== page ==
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4.0 out of 5 stars perils of a restless planet 10 Nov 2011
Delivery took about three weeks as the item came from the USA but it was well packaged and a good price.
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Amazon.com: 4.6 out of 5 stars  14 reviews
7 of 7 people found the following review helpful
5.0 out of 5 stars Interesting stories with the science behind them 31 Aug 2001
By Duwayne Anderson - Published on Amazon.com
I picked up this book while in Cambridge, strolling through one of the bookstores in town. Thumbing through the pages, it looked like a collection of stories about natural disasters - something I thought would be interesting reading in the evening, after poking around old cathedrals, castles, and local pubs. Anyway, it was father's day and my wife offered to get it as a present - I gladly accepted and began reading it right away.
It wasn't the book I expected. Sure, it has lots of stories about notable natural disasters, but it's much more than just sensational accounts. It's actually a well-thought-out science book with some excellent material about the nature of science in general, complete with basic tutorials on such things as strengths of materials, wave propagation, the weather, and chaos.
The book begins with an account of the 1755 disaster that virtually destroyed Lisbon. The catastrophe consisted of an offshore earthquake that leveled much of the city (especially the un-reinforced buildings of stone masonry) followed by a tsunami and fires that basically destroyed what was left. This chapter also tells the story of the destruction of Thera (today called Santorin or Santorini) in the Aegean Sea. This island volcano erupted catastrophically, destroying most of it approximately 1600 B.C. An interesting part of this story is the conjecture that the catastrophe led to the eventual downfall of the civilization on Crete, not far away.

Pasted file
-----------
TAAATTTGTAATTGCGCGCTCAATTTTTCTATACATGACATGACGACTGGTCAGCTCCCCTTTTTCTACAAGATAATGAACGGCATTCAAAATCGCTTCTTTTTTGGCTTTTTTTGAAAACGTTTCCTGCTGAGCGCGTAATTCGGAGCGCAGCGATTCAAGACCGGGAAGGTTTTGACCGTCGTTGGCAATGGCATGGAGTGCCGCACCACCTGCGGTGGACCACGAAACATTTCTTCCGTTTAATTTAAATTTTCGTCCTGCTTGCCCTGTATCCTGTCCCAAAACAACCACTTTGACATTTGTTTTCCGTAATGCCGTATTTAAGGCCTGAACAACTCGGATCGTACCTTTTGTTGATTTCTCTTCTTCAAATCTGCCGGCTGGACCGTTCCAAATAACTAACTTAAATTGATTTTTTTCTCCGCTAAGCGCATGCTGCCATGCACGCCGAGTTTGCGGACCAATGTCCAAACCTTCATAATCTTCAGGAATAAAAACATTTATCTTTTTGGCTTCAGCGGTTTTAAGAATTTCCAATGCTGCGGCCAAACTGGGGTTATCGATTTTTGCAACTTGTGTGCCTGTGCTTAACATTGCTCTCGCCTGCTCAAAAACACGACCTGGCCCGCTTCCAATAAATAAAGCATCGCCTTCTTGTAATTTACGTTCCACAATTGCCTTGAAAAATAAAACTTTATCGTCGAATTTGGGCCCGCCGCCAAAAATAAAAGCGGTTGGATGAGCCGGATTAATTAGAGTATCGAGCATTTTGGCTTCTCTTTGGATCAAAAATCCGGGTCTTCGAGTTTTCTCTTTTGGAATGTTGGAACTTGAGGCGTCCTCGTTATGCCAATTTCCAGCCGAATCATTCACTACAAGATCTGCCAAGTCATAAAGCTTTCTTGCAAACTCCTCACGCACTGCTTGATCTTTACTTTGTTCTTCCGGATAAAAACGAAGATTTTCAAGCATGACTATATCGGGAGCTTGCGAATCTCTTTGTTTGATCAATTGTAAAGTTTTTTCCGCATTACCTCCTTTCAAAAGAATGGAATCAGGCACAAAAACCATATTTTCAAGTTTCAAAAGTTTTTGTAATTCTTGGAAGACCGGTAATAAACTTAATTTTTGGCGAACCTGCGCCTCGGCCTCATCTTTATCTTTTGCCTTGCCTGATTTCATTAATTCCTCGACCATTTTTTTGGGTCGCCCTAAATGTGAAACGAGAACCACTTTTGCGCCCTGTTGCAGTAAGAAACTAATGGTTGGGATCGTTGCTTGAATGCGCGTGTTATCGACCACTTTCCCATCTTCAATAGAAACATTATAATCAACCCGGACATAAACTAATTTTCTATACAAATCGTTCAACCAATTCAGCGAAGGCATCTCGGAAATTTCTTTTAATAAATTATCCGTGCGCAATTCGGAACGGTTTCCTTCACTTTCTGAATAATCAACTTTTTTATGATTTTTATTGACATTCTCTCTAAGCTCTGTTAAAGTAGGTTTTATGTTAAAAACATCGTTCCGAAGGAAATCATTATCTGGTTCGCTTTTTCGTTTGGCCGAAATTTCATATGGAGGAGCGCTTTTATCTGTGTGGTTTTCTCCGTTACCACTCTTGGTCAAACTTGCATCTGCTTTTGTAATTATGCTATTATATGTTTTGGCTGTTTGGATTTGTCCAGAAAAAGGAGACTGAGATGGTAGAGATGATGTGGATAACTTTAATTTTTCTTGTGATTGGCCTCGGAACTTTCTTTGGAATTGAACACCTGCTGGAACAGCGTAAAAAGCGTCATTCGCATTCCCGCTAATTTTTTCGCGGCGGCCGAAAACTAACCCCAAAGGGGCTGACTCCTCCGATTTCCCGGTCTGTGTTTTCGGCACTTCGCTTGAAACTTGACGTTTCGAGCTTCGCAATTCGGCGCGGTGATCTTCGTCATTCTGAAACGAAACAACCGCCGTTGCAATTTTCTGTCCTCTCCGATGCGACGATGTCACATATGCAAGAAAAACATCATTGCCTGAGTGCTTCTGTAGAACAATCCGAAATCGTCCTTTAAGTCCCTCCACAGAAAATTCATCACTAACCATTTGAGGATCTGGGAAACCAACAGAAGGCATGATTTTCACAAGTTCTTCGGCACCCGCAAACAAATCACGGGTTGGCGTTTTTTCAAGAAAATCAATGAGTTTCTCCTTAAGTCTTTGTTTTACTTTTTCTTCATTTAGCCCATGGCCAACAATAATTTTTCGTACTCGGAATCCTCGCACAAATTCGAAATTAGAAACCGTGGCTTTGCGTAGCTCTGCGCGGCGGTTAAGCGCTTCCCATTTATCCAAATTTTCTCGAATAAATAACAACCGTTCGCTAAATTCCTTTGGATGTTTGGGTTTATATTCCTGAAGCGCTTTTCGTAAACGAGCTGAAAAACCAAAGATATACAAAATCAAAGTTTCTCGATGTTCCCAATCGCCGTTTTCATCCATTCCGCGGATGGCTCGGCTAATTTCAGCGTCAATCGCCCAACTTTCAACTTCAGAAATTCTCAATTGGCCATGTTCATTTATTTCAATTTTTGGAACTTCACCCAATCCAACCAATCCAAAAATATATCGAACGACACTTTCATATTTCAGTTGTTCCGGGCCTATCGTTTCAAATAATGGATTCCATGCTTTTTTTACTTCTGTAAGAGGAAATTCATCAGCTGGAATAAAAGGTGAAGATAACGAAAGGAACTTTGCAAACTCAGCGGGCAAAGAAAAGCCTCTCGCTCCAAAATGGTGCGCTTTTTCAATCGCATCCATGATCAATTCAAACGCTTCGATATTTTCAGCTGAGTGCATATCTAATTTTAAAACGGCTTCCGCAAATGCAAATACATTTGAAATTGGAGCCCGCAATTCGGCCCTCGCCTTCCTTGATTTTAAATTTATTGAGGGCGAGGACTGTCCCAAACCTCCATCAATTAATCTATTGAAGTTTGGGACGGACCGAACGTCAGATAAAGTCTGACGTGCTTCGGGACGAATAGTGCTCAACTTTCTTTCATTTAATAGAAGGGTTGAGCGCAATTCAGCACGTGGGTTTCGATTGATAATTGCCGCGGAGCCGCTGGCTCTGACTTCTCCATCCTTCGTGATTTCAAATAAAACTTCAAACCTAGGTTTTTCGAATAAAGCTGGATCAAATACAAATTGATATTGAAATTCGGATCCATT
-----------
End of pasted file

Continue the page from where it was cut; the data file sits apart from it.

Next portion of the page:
The book then switches modes, temporarily, with a very nice expose on the evolution of science, and what science is. I especially appreciated Zebrowski's illustration of the basic assumptions in science, and how the philosophy and methods of science have evolved since Aristotle.
Have you ever wondered at the differences in casualties between different cities? Well, you should. Zebrowski compares two remarkable catastrophes to make a point. One was the earthquake that struck San Francisco in 1906, and the other was an earthquake that hit Messina in 1908. Both earthquakes were of roughly the same magnitude, but the death toll was far greater n Messina than in San Francisco. The difference? Construction. In Messina the buildings were made primarily of un-reinforced stone masonry, while in San Francisco they were mostly made of wood. This serves as the introduction to a chapter that illustrates many important and basic ideas about the strengths of materials, and how the proper selection of such materials can make tremendous differences in how buildings survive earthquakes. If you live in earthquake country this chapter will be particularly relevant.